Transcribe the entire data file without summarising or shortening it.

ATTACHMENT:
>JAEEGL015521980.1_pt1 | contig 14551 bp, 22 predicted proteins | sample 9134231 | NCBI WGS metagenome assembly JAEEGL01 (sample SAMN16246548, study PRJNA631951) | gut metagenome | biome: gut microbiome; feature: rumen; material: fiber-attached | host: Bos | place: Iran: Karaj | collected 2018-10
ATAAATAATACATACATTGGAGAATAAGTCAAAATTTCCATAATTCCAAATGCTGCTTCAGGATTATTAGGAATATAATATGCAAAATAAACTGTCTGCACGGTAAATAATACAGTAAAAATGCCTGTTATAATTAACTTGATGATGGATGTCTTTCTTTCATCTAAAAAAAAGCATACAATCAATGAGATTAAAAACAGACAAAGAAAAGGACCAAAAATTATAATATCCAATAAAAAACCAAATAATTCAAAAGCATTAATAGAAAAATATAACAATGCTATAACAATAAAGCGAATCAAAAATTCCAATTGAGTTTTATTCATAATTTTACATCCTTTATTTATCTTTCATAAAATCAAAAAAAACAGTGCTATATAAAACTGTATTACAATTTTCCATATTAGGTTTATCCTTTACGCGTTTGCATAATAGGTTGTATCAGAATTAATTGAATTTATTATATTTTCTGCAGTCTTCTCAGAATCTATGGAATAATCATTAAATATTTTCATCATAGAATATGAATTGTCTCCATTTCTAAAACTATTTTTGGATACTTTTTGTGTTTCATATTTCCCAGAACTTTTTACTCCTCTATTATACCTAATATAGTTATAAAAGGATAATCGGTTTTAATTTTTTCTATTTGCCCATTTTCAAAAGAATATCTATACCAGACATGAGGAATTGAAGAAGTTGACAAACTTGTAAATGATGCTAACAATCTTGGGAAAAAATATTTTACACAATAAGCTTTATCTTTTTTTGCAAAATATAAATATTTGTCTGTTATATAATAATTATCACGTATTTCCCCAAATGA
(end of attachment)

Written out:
>JAEEGL015521980.1_pt1 | contig 14551 bp, 22 predicted proteins | sample 9134231 | NCBI WGS metagenome assembly JAEEGL01 (sample SAMN16246548, study PRJNA631951) | gut metagenome | biome: gut microbiome; feature: rumen; material: fiber-attached | host: Bos | place: Iran: Karaj | collected 2018-10
ATAAATAATACATACATTGGAGAATAAGTCAAAATTTCCATAATTCCAAATGCTGCTTCAGGATTATTAGGAATATAATATGCAAAATAAACTGTCTGCACGGTAAATAATACAGTAAAAATGCCTGTTATAATTAACTTGATGATGGATGTCTTTCTTTCATCTAAAAAAAAGCATACAATCAATGAGATTAAAAACAGACAAAGAAAAGGACCAAAAATTATAATATCCAATAAAAAACCAAATAATTCAAAAGCATTAATAGAAAAATATAACAATGCTATAACAATAAAGCGAATCAAAAATTCCAATTGAGTTTTATTCATAATTTTACATCCTTTATTTATCTTTCATAAAATCAAAAAAAACAGTGCTATATAAAACTGTATTACAATTTTCCATATTAGGTTTATCCTTTACGCGTTTGCATAATAGGTTGTATCAGAATTAATTGAATTTATTATATTTTCTGCAGTCTTCTCAGAATCTATGGAATAATCATTAAATATTTTCATCATAGAATATGAATTGTCTCCATTTCTAAAACTATTTTTGGATACTTTTTGTGTTTCATATTTCCCAGAACTTTTTACTCCTCTATTATACCTAATATAGTTATAAAAGGATAATCGGTTTTAATTTTTTCTATTTGCCCATTTTCAAAAGAATATCTATACCAGACATGAGGAATTGAAGAAGTTGACAAACTTGTAAATGATGCTAACAATCTTGGGAAAAAATATTTTACACAATAAGCTTTATCTTTTTTTGCAAAATATAAATATTTGTCTGTTATATAATAATTATCACGTATTTCCCCAAATGA